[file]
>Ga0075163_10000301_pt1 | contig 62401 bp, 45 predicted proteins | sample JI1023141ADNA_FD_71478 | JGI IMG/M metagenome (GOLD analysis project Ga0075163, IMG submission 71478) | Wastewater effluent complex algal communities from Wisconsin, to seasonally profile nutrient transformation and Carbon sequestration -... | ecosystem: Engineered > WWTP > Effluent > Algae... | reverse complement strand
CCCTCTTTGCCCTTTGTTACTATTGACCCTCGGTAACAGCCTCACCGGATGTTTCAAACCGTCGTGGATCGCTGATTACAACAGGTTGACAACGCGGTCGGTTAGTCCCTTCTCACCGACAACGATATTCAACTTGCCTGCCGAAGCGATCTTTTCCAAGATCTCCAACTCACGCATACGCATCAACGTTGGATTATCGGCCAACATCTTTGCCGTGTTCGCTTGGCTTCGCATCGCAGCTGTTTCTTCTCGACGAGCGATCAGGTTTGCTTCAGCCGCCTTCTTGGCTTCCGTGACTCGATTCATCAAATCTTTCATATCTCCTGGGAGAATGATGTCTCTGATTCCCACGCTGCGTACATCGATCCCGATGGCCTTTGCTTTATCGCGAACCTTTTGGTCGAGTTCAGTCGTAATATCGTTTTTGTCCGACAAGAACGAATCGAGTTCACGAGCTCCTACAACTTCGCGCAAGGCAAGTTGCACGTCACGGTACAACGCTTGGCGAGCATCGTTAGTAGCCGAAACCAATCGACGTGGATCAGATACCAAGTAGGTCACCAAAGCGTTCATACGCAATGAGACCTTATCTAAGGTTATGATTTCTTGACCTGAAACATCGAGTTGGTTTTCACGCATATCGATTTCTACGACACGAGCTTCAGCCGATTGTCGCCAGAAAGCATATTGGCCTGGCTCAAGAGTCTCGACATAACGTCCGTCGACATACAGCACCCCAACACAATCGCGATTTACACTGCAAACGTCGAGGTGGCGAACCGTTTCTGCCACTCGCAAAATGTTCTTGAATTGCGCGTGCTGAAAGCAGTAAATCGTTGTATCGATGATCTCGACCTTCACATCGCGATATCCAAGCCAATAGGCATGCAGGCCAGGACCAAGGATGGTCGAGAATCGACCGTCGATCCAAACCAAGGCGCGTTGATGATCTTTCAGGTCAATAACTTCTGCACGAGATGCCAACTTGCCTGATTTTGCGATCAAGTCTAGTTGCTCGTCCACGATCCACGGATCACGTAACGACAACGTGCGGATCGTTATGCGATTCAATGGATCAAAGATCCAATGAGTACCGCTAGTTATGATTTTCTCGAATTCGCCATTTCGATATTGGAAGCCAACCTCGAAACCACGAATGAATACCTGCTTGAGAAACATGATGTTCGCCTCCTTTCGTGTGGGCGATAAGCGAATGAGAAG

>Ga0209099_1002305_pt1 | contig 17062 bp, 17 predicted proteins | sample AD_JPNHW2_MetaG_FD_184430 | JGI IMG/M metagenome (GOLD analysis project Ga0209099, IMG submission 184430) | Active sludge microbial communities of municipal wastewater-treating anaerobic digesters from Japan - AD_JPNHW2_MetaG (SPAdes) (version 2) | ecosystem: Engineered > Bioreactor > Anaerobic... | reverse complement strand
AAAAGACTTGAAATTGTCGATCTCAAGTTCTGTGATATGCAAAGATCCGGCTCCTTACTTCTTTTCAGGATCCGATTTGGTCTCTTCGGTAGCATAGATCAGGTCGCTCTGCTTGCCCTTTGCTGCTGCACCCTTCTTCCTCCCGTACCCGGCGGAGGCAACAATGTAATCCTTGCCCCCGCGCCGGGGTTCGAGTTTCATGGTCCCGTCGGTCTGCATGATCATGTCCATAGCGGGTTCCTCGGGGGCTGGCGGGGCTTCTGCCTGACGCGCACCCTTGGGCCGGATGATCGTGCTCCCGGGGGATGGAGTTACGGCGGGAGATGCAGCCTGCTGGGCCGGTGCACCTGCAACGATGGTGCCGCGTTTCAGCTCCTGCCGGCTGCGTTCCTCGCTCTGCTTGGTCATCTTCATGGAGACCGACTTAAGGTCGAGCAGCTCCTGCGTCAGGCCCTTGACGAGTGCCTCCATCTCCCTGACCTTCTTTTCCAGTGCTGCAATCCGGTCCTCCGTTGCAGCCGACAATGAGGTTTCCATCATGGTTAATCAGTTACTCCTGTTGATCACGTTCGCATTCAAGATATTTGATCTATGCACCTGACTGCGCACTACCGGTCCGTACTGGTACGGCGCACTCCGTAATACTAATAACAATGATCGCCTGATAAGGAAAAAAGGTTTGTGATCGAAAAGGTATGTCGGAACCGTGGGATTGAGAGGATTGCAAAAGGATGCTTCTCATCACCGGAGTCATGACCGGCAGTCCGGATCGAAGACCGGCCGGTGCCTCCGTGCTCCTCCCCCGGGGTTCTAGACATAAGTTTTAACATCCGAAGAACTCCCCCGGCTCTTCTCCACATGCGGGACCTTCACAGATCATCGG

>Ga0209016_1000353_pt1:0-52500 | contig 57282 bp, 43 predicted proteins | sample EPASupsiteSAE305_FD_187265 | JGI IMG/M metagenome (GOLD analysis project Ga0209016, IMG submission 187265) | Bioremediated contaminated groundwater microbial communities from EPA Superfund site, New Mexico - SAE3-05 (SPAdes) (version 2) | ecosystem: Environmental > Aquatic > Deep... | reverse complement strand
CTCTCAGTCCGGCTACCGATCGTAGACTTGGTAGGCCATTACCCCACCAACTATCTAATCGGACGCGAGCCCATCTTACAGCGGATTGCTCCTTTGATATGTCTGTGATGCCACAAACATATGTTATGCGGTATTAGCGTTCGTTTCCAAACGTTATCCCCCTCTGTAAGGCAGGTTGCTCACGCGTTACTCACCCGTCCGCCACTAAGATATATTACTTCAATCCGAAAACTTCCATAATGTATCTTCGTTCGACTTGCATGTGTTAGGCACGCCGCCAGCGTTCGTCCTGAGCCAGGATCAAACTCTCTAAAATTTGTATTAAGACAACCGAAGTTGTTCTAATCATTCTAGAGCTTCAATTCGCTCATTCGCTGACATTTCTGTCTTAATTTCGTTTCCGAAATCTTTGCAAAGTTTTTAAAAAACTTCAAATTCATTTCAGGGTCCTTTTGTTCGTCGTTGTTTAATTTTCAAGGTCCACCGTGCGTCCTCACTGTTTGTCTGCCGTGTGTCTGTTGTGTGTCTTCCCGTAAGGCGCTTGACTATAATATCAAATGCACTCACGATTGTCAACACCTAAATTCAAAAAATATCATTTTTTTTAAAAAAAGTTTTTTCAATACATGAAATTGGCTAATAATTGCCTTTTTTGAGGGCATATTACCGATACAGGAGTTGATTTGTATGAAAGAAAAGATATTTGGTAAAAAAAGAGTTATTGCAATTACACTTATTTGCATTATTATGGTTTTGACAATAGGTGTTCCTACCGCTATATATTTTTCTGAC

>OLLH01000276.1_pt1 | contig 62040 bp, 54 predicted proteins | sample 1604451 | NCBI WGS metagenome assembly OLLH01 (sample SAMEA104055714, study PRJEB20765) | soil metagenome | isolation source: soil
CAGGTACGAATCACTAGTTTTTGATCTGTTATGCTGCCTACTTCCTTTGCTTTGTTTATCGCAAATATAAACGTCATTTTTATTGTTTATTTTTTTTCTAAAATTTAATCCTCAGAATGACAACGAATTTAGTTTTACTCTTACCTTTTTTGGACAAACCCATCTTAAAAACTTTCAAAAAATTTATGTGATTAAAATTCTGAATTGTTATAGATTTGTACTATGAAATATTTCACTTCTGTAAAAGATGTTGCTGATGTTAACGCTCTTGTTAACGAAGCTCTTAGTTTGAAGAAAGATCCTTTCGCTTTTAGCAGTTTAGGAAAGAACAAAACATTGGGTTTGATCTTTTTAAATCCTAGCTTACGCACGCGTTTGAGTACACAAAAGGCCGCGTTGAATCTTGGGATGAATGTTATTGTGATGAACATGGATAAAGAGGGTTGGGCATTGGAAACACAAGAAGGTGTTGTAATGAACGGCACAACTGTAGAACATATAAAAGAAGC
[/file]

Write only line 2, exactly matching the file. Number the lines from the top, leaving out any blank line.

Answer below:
CCCTCTTTGCCCTTTGTTACTATTGACCCTCGGTAACAGCCTCACCGGATGTTTCAAACCGTCGTGGATCGCTGATTACAACAGGTTGACAACGCGGTCGGTTAGTCCCTTCTCACCGACAACGATATTCAACTTGCCTGCCGAAGCGATCTTTTCCAAGATCTCCAACTCACGCATACGCATCAACGTTGGATTATCGGCCAACATCTTTGCCGTGTTCGCTTGGCTTCGCATCGCAGCTGTTTCTTCTCGACGAGCGATCAGGTTTGCTTCAGCCGCCTTCTTGGCTTCCGTGACTCGATTCATCAAATCTTTCATATCTCCTGGGAGAATGATGTCTCTGATTCCCACGCTGCGTACATCGATCCCGATGGCCTTTGCTTTATCGCGAACCTTTTGGTCGAGTTCAGTCGTAATATCGTTTTTGTCCGACAAGAACGAATCGAGTTCACGAGCTCCTACAACTTCGCGCAAGGCAAGTTGCACGTCACGGTACAACGCTTGGCGAGCATCGTTAGTAGCCGAAACCAATCGACGTGGATCAGATACCAAGTAGGTCACCAAAGCGTTCATACGCAATGAGACCTTATCTAAGGTTATGATTTCTTGACCTGAAACATCGAGTTGGTTTTCACGCATATCGATTTCTACGACACGAGCTTCAGCCGATTGTCGCCAGAAAGCATATTGGCCTGGCTCAAGAGTCTCGACATAACGTCCGTCGACATACAGCACCCCAACACAATCGCGATTTACACTGCAAACGTCGAGGTGGCGAACCGTTTCTGCCACTCGCAAAATGTTCTTGAATTGCGCGTGCTGAAAGCAGTAAATCGTTGTATCGATGATCTCGACCTTCACATCGCGATATCCAAGCCAATAGGCATGCAGGCCAGGACCAAGGATGGTCGAGAATCGACCGTCGATCCAAACCAAGGCGCGTTGATGATCTTTCAGGTCAATAACTTCTGCACGAGATGCCAACTTGCCTGATTTTGCGATCAAGTCTAGTTGCTCGTCCACGATCCACGGATCACGTAACGACAACGTGCGGATCGTTATGCGATTCAATGGATCAAAGATCCAATGAGTACCGCTAGTTATGATTTTCTCGAATTCGCCATTTCGATATTGGAAGCCAACCTCGAAACCACGAATGAATACCTGCTTGAGAAACATGATGTTCGCCTCCTTTCGTGTGGGCGATAAGCGAATGAGAAG